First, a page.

WASHINGTON — With Donald J. Trump rallying at the Capitol Wednesday against President Obama’s nuclear deal with Iran, Hillary Rodham Clintonembraced the agreement a short distance away. But she warned it would work only “as part of a larger strategy toward Iran” that contained Tehran’s power in the region as sanctions are lifted.
Mrs. Clinton’s speech, at the Brookings Institution, amounted to a strong endorsement of the deal struck by President Obama and her successor as secretary of state, John Kerry, though one laced with skepticism about Iran’s intentions.
“Diplomacy is not the pursuit of perfection — it is the balancing of risk,” she said, arguing that the risks of walking away from a deal that she helped shape would turn the United States, not Iran, into the international outlier.Her appearance created a stark juxtaposition in the presidential race as Mr. Trump and Senator Ted Cruz of Texas held a joint rally to assail the agreement, with Mr. Trump saying, “Never, ever, ever in my life have I seen any transaction as incompetently negotiated as our deal with Iran.”
In her appearance, Mrs. Clinton nevertheless sought to distinguish herself from the president on foreign policy, calling for a tough reassessment of American policy toward Vladimir V. Putin of Russia, and she seemed, by implication, to suggest that the Obama administration had not responded strongly enough to the annexation of Crimea and the continuing military action in Ukraine. She noted the recent reports of Russian troops in Syria and argued “we need a concerted effort to up the costs on Russia and Putin — I am in the camp that we have not done enough.”
“I don’t think we can dance around it much longer,” she said, arguing that the Russians were seeking to “stymie and undermine American power whenever and wherever they can.”
But most of her speech and discussion afterward was an effort to navigate a careful line between claiming credit for the Iran deal while also expressing skepticism by positioning herself as tougher than her former boss and perhaps more devoted to keeping rifts with Israel from breaking out into the open. She was clearly positioning herself as the candidate best poised to take on Iran’s challenge and influence in the Middle East.“Distrust and verify” would be her approach, she insisted, turning Ronald Reagan’s “trust but verify” line about the Soviet Union on its head. She went on to describe Iran as a “ruthless, brutal regime,” words far harsher than Mr. Obama has used as he has sought to coax the Iranians along in the years of perilous diplomacy. She added, “I will not hesitate to take military action” if Iran seeks to obtain a nuclear bomb despite its commitments, a deliberately stronger formulation than Mr. Obama’s “all options are on the table.”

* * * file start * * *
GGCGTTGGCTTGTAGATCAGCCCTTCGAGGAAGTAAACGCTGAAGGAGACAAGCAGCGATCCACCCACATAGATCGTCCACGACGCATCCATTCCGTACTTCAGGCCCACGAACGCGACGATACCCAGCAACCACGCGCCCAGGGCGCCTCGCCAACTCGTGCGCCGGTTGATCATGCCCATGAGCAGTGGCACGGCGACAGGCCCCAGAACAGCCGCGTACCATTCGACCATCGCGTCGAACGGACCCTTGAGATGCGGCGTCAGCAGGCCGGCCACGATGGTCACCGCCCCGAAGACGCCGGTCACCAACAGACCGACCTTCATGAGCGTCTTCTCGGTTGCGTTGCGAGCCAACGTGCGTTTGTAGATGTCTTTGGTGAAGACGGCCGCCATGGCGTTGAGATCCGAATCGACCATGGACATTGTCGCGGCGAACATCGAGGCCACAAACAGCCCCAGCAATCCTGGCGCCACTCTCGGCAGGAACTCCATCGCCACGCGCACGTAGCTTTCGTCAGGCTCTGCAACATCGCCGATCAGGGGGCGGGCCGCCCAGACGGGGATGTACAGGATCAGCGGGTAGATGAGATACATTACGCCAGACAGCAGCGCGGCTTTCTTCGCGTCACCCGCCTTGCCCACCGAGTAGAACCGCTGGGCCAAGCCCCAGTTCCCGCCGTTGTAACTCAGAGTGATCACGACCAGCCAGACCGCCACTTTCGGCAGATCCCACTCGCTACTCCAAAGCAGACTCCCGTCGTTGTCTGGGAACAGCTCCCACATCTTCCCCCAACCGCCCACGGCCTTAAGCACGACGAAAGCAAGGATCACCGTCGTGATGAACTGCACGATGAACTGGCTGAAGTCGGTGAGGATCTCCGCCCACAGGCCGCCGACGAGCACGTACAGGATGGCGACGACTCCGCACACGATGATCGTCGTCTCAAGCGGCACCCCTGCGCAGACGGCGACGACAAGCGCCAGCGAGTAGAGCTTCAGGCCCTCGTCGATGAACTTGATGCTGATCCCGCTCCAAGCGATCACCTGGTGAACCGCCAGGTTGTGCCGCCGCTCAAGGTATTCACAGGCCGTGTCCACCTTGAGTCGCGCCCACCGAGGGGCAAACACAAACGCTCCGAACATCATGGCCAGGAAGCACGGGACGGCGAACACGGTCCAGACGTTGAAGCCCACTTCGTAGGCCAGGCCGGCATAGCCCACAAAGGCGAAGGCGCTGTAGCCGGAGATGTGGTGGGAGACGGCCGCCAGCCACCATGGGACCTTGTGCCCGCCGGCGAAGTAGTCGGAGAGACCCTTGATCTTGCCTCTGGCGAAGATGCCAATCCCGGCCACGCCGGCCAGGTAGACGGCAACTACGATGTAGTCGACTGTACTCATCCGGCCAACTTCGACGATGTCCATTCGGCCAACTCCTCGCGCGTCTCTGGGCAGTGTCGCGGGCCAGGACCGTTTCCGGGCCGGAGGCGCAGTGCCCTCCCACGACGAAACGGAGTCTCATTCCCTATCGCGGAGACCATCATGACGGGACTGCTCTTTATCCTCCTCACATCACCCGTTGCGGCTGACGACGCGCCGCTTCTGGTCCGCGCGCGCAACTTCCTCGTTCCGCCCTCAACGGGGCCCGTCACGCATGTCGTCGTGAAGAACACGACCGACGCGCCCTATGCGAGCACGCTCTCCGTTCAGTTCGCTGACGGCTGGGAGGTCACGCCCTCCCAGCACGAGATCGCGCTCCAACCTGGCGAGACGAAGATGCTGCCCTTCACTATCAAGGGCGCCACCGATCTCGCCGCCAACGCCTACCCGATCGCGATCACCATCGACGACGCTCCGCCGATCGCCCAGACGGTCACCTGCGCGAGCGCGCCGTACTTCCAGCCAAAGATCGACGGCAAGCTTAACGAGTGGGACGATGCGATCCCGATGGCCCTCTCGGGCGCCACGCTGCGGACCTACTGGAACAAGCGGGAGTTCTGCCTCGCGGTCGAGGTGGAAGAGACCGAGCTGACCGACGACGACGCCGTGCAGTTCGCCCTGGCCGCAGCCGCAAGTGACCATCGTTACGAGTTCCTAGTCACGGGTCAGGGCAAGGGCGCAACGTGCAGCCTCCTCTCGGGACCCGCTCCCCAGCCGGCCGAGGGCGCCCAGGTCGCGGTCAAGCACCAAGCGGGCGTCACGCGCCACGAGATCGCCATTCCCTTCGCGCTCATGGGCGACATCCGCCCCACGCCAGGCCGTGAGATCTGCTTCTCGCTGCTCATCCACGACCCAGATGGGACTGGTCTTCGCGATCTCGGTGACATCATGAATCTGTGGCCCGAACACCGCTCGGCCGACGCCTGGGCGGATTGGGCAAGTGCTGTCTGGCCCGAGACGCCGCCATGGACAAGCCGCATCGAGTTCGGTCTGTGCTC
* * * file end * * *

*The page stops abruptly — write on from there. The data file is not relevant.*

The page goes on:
She also took shots at former Vice President Dick Cheney, who spoke against the deal on Tuesday, reminding her audience of invited guests that the Iranian nuclear program surged ahead during the Bush administration.
A crucial part of that strategy, as she described it, would be a stepped-up effort to contain Iran’s military activity in Syria and around the Middle East, and new restrictions on conventional arms to Iran. (She did not mention one of Mr. Kerry’s last concessions, made in July during talks in Vienna, that included the expiration, over eight years, of United Nations embargoes on missile and other conventional arms sales.)
But while she described what amounts to an effort to impose sanctions on Iranian banks and organizations that support terror groups — even as other sanctions linked to nuclear activity are being lifted — she followed a careful path. For example, while she promised to sell F-35 fighter jets and missile defenses to Israel, she said nothing about selling the Israelis the United States’ most powerful bunker-busting bomb, the “Massive Ordnance Penetrator.” Israel has pressed for the weapon because it is the only one that can get into Iran’s deep underground sites, but it would also need America’s giant B-2 bomber to drop it.
Nonetheless, with some of her strongest support coming from American Jews who are skeptical of the deal and its effect on Israel, Mrs. Clinton went further than Mr. Obama in reassuring them. She said she would invite Prime Minister Benjamin Netanyahu of Israel to the White House in her first month in office — a contrast to Mr. Obama who did not visit Israel in his first term. “Israel has every reason to be alarmed by a regime that both denies its existence and seeks its destruction,” Mrs. Clinton said of Iran.
Unlike Mr. Obama’s speech at American University in July, part of his effort to sell the deal, Mrs. Clinton’s talk on Wednesday worked from the assumption that Iran will try to violate the deal. “We need to be prepared for three scenarios,” she said. “First, Iran tries to cheat.” The second, she said, was that the Iranians would seek to “wait us out” until the world is distracted, and then resume their efforts to enrich uranium, produce plutonium or develop a weapon.
And the third was that Iran would seek to flex its muscles abroad. “We shouldn’t expect that this deal will lead to broader changes in their behavior,” she said.
This article was written by for The New York Times on Sep. 9, 2015.